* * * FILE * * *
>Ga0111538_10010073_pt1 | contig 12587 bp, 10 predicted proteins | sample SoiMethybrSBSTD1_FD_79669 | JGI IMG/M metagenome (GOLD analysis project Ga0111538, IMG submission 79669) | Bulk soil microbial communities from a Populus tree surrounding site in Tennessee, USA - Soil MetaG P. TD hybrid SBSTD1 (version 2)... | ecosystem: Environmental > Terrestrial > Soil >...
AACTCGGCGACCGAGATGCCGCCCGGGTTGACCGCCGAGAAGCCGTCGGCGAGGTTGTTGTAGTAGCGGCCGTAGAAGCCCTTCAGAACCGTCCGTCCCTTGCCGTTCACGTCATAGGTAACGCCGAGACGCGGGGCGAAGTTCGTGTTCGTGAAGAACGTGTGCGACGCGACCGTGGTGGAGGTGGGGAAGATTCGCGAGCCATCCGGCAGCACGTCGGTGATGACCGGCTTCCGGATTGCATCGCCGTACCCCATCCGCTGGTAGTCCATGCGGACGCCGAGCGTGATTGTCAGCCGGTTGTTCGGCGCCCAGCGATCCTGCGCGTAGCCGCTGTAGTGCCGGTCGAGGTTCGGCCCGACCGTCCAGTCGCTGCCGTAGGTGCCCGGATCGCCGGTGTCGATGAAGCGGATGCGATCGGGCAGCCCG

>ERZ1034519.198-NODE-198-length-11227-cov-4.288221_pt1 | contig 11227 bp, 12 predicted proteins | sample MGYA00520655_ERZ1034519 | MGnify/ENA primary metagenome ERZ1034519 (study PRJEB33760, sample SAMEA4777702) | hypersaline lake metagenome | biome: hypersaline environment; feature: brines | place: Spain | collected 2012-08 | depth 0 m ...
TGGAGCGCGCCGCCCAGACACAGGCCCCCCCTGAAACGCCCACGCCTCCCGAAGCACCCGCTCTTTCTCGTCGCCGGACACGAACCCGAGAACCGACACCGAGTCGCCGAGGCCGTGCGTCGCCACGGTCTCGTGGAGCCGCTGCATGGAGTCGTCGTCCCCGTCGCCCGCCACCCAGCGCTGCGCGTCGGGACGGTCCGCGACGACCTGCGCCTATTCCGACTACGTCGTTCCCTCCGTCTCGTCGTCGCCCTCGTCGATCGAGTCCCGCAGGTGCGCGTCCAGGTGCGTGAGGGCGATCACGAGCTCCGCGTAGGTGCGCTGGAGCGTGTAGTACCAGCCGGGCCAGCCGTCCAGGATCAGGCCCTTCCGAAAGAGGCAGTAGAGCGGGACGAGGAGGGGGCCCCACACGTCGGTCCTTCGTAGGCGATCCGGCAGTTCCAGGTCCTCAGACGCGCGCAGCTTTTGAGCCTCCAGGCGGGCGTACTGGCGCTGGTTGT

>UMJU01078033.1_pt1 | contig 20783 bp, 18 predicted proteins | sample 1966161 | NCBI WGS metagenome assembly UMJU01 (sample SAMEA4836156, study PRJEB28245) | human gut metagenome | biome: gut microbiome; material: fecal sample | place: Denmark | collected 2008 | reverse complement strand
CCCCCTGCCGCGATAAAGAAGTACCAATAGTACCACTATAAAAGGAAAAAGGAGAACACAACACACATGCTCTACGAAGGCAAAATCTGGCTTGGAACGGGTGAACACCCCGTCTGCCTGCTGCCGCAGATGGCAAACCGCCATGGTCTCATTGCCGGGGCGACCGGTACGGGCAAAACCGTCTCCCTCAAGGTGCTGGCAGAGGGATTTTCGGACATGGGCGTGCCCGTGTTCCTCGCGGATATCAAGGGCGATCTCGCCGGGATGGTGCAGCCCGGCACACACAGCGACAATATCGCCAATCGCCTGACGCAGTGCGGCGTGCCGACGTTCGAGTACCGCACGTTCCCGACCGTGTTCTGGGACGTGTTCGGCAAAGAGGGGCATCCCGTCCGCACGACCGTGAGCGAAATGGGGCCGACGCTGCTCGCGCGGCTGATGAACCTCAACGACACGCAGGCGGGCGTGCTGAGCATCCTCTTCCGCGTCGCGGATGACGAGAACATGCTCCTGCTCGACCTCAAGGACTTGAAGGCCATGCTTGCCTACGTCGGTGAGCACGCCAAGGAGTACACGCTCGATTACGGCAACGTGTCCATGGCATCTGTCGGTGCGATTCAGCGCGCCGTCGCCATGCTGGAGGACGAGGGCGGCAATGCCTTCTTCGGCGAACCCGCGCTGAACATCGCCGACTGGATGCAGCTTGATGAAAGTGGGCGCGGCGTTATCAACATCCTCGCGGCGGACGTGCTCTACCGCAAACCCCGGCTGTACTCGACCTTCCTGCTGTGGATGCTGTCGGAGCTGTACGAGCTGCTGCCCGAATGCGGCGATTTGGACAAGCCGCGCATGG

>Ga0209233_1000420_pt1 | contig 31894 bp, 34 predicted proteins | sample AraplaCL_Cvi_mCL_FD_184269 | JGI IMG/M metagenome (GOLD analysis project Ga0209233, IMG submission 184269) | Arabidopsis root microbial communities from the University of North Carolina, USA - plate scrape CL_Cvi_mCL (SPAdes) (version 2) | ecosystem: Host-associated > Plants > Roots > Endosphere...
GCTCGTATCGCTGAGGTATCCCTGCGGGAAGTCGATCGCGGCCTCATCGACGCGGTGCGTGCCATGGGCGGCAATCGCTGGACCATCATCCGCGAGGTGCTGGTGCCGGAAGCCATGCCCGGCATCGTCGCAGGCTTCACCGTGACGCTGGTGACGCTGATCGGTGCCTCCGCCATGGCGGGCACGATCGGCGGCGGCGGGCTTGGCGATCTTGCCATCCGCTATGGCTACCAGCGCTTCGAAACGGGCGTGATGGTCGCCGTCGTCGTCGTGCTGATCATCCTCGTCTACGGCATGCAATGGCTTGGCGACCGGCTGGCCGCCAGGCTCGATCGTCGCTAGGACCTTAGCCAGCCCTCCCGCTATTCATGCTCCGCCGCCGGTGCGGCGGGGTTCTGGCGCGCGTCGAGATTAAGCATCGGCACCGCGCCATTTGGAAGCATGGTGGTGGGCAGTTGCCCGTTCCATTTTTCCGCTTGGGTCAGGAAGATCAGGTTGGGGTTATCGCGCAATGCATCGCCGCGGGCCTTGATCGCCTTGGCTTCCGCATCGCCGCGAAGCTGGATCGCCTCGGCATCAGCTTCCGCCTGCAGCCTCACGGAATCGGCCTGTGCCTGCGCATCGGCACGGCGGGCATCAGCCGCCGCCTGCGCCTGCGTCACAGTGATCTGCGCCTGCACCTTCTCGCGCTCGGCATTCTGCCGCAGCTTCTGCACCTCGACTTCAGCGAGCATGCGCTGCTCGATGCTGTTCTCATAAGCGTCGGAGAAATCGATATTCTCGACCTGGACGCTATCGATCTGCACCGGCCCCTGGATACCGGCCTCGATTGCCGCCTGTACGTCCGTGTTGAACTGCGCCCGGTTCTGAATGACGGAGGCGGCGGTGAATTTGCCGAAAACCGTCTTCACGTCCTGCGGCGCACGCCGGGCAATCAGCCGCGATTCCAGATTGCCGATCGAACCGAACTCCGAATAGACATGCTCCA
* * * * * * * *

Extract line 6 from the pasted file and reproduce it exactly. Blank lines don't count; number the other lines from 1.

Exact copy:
CCCCCTGCCGCGATAAAGAAGTACCAATAGTACCACTATAAAAGGAAAAAGGAGAACACAACACACATGCTCTACGAAGGCAAAATCTGGCTTGGAACGGGTGAACACCCCGTCTGCCTGCTGCCGCAGATGGCAAACCGCCATGGTCTCATTGCCGGGGCGACCGGTACGGGCAAAACCGTCTCCCTCAAGGTGCTGGCAGAGGGATTTTCGGACATGGGCGTGCCCGTGTTCCTCGCGGATATCAAGGGCGATCTCGCCGGGATGGTGCAGCCCGGCACACACAGCGACAATATCGCCAATCGCCTGACGCAGTGCGGCGTGCCGACGTTCGAGTACCGCACGTTCCCGACCGTGTTCTGGGACGTGTTCGGCAAAGAGGGGCATCCCGTCCGCACGACCGTGAGCGAAATGGGGCCGACGCTGCTCGCGCGGCTGATGAACCTCAACGACACGCAGGCGGGCGTGCTGAGCATCCTCTTCCGCGTCGCGGATGACGAGAACATGCTCCTGCTCGACCTCAAGGACTTGAAGGCCATGCTTGCCTACGTCGGTGAGCACGCCAAGGAGTACACGCTCGATTACGGCAACGTGTCCATGGCATCTGTCGGTGCGATTCAGCGCGCCGTCGCCATGCTGGAGGACGAGGGCGGCAATGCCTTCTTCGGCGAACCCGCGCTGAACATCGCCGACTGGATGCAGCTTGATGAAAGTGGGCGCGGCGTTATCAACATCCTCGCGGCGGACGTGCTCTACCGCAAACCCCGGCTGTACTCGACCTTCCTGCTGTGGATGCTGTCGGAGCTGTACGAGCTGCTGCCCGAATGCGGCGATTTGGACAAGCCGCGCATGG